SpaceX launches resupply mission to space station
Washington: US private company SpaceX has launch its Dragon space freighter on a second resupply mission to the International Space Station (ISS), NASA said.
The Falcon 9 rocket carrying the Dragon spacecraft ran into thruster trouble shortly after liftoff Friday from Space Launch Complex 40 at Cape Canaveral Air Force Station in Florida. Flight controllers managed to gain control, but were forced to delay its arrival at the orbiting lab.
"The Dragon spacecraft ferried 575 kg of supplies for the space station crew and for experiments being conducted aboard the orbiting laboratory," NASA said.
The earliest the Dragon capsule could show up is Sunday, a full day late, said top officials for NASA and the private company SpaceX.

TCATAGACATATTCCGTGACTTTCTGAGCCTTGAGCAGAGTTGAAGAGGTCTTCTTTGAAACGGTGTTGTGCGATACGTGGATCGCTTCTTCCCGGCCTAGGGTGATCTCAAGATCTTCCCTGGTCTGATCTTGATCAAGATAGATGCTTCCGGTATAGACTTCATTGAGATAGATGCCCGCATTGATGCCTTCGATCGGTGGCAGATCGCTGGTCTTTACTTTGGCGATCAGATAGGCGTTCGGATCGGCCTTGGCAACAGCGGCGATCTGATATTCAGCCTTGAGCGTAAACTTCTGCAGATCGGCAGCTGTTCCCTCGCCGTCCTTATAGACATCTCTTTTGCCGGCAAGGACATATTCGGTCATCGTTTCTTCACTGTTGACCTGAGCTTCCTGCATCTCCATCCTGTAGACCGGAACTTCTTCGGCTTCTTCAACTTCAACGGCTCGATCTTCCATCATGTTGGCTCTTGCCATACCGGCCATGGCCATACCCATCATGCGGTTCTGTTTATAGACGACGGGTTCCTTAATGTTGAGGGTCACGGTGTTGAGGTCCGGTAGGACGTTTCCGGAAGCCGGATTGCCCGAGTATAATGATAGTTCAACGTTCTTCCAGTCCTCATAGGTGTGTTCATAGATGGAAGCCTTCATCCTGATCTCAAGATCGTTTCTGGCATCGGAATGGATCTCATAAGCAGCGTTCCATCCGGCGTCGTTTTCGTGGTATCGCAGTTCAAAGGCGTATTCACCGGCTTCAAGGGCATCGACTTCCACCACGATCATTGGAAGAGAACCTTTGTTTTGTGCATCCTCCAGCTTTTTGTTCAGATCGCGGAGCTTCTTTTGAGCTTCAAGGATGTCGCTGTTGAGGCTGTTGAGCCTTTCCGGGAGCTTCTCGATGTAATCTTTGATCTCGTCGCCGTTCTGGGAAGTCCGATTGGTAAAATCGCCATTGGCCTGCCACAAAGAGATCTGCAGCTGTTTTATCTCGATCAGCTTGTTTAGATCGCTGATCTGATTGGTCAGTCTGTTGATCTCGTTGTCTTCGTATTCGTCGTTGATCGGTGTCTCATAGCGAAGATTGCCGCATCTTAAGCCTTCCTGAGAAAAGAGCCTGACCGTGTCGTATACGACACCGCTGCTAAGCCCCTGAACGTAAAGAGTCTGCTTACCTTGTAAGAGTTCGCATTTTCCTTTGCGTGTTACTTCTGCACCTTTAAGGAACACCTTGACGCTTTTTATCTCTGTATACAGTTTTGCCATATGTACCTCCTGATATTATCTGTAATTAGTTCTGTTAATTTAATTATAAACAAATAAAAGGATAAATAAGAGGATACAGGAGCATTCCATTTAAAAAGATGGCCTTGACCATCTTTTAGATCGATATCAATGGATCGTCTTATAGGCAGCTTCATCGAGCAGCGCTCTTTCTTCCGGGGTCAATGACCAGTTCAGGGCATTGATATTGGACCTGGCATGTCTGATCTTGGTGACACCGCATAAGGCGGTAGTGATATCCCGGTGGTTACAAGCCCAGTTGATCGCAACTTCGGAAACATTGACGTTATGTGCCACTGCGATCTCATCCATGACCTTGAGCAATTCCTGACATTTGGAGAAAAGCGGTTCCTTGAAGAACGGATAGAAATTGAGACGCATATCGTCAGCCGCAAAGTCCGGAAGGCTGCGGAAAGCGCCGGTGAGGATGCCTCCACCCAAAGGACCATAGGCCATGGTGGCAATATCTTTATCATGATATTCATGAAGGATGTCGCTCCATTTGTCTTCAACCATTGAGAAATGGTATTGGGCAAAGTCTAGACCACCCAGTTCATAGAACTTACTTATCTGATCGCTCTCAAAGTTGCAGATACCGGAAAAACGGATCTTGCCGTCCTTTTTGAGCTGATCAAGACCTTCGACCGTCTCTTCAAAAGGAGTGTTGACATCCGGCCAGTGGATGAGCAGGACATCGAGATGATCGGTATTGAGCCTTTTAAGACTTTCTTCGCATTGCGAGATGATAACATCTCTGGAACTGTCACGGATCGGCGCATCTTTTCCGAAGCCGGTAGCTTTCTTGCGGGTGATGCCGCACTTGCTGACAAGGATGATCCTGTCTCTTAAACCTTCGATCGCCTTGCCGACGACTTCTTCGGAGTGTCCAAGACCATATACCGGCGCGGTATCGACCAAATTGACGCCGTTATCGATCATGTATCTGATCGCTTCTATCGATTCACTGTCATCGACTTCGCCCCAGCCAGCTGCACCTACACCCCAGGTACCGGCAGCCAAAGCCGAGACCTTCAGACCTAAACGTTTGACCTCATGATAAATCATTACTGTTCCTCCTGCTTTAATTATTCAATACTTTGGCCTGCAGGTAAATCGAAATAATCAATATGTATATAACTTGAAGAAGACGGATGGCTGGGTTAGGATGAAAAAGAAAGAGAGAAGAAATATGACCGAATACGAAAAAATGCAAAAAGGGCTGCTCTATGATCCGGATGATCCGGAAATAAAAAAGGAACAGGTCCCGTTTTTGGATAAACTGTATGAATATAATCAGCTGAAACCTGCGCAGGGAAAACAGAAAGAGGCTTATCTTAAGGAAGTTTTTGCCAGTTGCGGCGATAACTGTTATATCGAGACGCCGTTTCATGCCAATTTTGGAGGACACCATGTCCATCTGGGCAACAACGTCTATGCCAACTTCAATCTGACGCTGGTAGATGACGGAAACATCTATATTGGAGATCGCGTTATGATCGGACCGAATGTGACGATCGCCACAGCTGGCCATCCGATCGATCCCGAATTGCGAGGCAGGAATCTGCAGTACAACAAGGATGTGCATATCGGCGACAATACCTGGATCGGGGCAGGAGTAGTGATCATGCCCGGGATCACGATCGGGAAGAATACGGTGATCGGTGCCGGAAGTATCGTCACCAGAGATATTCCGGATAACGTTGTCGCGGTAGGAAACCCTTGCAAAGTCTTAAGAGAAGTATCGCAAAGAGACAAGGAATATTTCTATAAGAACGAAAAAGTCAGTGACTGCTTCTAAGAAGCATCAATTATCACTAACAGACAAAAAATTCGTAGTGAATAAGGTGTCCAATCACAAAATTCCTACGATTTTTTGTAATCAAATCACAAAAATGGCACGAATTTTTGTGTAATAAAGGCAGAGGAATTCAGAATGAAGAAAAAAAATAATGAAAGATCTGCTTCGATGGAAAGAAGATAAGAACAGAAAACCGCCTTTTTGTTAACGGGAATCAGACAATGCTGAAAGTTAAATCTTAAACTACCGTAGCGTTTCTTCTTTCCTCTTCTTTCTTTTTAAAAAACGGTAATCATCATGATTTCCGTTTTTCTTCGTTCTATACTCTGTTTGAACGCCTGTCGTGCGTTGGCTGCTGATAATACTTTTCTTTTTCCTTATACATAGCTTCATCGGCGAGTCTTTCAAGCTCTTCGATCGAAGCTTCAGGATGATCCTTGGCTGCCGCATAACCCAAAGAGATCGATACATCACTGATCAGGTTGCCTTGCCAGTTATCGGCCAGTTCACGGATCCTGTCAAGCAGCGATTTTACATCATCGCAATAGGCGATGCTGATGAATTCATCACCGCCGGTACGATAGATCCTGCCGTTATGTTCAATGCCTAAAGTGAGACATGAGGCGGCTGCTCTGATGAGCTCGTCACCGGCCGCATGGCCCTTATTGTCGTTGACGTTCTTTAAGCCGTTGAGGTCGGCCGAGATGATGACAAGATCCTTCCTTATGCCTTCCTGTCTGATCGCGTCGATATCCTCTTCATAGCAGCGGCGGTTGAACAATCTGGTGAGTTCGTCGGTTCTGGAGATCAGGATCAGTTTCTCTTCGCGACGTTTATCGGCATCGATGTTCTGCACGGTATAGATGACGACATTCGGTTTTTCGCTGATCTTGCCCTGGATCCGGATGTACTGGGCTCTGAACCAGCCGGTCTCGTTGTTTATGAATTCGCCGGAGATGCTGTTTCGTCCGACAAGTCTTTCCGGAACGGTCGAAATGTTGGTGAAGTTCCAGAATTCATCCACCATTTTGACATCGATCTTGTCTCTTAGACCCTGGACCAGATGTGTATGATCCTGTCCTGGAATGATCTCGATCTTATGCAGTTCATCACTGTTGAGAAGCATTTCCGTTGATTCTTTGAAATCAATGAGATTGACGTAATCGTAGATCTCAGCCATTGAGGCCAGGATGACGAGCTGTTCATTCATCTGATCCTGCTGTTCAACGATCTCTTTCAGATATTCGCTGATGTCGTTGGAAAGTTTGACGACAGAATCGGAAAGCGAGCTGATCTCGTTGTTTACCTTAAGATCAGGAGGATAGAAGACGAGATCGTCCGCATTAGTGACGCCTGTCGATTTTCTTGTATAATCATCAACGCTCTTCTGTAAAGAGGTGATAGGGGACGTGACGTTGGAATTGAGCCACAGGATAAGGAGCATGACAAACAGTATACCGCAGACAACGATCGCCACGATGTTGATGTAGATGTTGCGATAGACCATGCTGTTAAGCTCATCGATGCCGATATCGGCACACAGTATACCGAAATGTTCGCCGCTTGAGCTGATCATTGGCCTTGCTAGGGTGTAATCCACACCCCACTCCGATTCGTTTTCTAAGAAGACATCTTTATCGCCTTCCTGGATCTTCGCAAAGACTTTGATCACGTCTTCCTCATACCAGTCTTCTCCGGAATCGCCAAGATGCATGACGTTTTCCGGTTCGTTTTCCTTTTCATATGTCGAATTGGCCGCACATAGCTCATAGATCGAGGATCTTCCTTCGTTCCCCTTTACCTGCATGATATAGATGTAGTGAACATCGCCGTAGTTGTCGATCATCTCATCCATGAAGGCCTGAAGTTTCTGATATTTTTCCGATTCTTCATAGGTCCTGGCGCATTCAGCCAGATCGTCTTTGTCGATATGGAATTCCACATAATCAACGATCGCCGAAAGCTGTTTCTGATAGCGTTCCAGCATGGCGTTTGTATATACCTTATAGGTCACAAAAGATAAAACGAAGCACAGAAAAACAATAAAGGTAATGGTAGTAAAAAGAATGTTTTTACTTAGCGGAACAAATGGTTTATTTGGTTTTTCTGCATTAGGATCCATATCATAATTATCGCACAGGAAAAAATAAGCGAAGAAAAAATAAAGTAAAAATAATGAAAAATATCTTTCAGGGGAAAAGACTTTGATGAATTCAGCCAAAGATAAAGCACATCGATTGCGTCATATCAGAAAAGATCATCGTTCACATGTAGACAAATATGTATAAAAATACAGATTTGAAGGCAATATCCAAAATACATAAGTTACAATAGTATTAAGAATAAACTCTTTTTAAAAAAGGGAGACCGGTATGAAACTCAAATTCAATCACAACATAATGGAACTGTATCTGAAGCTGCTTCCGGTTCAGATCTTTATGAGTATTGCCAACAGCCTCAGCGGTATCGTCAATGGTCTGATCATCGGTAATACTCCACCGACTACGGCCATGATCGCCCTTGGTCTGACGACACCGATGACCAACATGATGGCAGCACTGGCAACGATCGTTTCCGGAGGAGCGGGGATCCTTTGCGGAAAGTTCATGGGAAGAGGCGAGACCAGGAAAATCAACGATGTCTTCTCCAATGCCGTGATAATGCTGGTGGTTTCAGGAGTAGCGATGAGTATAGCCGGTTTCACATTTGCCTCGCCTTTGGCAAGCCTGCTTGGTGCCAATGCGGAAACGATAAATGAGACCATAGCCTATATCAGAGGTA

The space freighter will dock with the Earth-facing port of the station's Harmony module where it will remain for a few weeks while astronauts unload cargo and load the craft with 2,600 pounds of Earth-bound experiment samples and equipment.
It is the second of at least 12 flights to the ISS that SpaceX carries out under its $1.6 billion Commercial Resupply Services contract.
Last year, the Dragon made a demonstration flight to the space station in May and carried out the first resupply mission in October, delivering more than 1,000 lbs (some 450 kg) of cargo to the ISS.
Dragon's third mission to the ISS is expected in the fall of 2013. The spacecraft will be launched on board a modernized version of the Falcon 9 rocket.
The Dragon is a reusable spacecraft developed by SpaceX to fly cargo to the ISS after NASA retired its space shuttle fleet last year.
The spacecraft is capable of carrying more than 7,000 pounds of cargo split between pressurized and unpressurized sections, according to NASA.